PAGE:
For quite some time now, research about peace and how to keep it has been going on, at least since WW II, one of the most dreadful catastrophes mankind has seen.
Among the most important aspects are these two, which actually are two sides of a coin:
pluralism and tolerance.
They seem easy in theory, but everyday practice shows they are not. Why?
Because it is human to be afraid or at least intimidated by what is different from ourselves. To judge – and more importantly – feel judged by the ‘other’. The concept, idea, shape or, simply, behaviour that is different from what we are used to.
In ancient times so research seems to confirm, this point of view was a lifesaver: trust only what is the same, difference can be dangerous. Apparently animals still act that way: any smell, colour and shape different from their own seems a danger.
Yet, there are details that can make all the difference: animals that are smaller, insignificant, or have a smell that is considered neutral, may be ignored altogether.
This points to something that makes the whole idea even more poignant:
The other is only made an issue of, if it is not just different – but when it appears to be dangerous!
Unfortunately, this is true for human behaviour too:
Most of the times human beings start fighting, on smaller or larger scales, they do so because they feel endangered.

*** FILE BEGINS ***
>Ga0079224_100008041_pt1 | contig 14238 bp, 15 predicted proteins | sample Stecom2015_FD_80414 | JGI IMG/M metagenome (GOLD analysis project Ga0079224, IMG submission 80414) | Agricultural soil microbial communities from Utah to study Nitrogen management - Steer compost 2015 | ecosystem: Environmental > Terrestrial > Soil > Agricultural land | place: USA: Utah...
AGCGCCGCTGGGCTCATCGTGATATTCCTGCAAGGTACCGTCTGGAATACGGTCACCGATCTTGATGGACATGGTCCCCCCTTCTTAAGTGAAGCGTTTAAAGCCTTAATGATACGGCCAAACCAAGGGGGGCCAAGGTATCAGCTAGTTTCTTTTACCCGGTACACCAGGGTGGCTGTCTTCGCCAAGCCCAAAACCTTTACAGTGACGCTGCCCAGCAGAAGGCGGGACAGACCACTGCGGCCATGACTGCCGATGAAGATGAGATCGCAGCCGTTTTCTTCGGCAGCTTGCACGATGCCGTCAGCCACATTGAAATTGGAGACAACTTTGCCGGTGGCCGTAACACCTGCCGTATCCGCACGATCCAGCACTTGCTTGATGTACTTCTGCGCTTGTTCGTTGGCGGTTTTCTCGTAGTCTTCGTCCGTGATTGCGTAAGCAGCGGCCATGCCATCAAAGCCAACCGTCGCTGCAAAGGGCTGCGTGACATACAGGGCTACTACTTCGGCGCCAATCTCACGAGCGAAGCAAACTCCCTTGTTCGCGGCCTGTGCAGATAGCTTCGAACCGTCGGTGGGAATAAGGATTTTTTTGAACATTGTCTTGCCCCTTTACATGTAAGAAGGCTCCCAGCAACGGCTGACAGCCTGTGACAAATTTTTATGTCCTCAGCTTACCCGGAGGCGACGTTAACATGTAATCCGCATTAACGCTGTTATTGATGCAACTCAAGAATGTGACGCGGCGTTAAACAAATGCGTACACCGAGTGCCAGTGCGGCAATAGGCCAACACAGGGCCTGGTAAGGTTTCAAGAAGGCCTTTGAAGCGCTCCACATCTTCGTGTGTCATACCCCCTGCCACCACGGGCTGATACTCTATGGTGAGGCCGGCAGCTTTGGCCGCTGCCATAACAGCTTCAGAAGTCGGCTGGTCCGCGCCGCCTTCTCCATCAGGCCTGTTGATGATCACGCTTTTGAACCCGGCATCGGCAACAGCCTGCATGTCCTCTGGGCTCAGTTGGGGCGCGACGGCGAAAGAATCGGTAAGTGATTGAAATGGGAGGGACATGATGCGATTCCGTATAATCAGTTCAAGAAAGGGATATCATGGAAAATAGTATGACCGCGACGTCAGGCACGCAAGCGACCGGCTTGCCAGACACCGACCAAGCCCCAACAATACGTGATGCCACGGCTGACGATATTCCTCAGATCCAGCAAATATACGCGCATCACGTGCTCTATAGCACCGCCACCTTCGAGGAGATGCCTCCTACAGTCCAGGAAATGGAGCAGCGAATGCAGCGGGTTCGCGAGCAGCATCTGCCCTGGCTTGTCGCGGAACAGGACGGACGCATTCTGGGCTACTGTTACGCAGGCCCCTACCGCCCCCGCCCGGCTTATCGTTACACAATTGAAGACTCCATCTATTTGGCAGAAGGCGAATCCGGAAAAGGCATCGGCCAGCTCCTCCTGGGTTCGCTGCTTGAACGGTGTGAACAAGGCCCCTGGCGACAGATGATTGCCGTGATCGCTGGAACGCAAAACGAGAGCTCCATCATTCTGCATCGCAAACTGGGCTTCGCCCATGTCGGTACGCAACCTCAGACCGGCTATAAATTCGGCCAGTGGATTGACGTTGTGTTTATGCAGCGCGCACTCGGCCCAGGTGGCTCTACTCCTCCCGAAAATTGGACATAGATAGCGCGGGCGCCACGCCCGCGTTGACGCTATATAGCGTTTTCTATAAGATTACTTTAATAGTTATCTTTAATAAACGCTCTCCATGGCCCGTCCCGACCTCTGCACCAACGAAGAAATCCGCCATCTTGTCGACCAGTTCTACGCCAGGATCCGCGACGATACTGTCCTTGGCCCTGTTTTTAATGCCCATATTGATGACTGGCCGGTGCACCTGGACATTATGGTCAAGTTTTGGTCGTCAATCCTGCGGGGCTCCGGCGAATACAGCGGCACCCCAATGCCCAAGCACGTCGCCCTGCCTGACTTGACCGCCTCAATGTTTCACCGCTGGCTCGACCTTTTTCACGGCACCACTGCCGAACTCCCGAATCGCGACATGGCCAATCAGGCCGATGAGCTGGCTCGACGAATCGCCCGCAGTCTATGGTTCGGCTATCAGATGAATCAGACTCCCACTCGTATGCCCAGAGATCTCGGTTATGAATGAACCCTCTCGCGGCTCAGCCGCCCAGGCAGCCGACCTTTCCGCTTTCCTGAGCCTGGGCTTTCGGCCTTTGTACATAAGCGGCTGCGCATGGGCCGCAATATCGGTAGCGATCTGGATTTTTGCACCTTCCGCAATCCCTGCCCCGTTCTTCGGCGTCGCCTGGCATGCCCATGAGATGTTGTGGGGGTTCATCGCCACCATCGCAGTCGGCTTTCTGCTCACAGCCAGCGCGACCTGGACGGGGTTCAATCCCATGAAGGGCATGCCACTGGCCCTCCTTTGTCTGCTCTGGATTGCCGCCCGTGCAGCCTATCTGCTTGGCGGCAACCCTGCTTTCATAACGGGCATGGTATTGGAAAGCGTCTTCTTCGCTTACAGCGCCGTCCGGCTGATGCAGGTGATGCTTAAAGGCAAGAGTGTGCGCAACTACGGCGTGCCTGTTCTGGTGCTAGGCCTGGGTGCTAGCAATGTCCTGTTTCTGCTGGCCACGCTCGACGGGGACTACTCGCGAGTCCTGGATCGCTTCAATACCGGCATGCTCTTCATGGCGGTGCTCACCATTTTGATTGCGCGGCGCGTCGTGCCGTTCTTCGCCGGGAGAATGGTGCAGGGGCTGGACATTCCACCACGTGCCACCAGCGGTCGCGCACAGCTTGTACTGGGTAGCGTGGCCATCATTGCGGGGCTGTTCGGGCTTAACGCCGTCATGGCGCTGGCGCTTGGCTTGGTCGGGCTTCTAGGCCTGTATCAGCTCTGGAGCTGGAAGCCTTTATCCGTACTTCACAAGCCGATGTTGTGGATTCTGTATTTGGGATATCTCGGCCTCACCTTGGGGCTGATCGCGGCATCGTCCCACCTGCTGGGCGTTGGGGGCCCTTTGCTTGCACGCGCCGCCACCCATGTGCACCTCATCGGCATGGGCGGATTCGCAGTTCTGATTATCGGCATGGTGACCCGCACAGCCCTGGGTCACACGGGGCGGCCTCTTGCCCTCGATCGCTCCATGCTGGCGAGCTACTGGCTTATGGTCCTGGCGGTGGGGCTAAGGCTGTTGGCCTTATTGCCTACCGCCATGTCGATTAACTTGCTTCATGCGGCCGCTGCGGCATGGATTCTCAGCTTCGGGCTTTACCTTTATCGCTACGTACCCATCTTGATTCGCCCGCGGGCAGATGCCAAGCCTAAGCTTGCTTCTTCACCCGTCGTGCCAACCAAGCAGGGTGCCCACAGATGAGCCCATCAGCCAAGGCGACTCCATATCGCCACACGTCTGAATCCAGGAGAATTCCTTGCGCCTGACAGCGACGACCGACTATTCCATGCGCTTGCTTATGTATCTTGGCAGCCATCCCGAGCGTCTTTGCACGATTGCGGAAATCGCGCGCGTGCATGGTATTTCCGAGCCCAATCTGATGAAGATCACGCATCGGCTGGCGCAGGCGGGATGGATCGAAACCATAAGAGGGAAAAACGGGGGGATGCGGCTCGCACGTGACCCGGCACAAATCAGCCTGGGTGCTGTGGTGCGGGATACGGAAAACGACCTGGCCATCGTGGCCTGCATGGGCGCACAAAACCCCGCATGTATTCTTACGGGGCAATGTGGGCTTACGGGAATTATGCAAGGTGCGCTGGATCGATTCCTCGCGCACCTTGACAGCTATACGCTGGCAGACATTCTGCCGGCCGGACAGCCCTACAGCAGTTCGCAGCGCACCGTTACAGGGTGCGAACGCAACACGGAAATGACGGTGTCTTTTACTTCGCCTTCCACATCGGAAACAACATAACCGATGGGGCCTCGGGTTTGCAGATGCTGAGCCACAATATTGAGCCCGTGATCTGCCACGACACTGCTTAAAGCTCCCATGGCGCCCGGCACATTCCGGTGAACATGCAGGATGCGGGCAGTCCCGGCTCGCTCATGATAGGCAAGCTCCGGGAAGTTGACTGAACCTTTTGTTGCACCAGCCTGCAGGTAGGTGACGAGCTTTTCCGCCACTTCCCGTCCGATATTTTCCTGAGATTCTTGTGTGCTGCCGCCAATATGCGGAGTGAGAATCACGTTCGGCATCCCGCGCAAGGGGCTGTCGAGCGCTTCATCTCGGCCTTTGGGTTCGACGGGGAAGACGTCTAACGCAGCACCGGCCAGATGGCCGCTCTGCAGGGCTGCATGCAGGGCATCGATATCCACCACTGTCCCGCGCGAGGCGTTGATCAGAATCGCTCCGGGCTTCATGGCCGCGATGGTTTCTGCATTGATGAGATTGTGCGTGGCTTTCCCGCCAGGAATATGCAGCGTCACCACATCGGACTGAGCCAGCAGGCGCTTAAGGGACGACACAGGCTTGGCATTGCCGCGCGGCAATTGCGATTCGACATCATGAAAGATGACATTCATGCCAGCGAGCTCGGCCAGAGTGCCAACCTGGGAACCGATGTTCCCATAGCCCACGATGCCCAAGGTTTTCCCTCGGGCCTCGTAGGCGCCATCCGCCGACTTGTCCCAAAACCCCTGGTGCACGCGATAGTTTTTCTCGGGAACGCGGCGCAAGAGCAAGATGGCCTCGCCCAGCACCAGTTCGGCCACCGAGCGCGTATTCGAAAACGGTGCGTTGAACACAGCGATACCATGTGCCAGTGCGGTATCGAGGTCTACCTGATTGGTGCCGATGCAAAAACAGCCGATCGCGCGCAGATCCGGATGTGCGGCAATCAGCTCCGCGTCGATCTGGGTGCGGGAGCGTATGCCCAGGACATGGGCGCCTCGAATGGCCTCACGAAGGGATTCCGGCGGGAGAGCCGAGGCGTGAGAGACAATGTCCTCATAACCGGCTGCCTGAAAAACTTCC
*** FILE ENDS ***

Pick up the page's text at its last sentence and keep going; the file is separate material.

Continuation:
Xenophobia is the ancient Greek term for the behaviour that is at the root of these situations: the fear of the stranger, the other, the dangerous one.
Peaceful coexistence, if aimed at, needs these few ideas:
- Remember that with self-esteem and the realization of being human and thus imperfect comes more security by feeling adequate.
- Start getting to know yourself better to help self-esteem along.
- Stop thinking that feeling insecure or inadequate is something bad – or very singular. It’s human to feel afraid sometimes, to feel inadequate or insecure. Deal with it.
- Do not try to feel more secure by making others smaller, in deed, or in words.
- Most importantly: try to cross the boundaries, get to know the ‘other’ on safe grounds – and start relishing what plurality has to give.
This is the high road to peace – and more respect, for yourself and for others.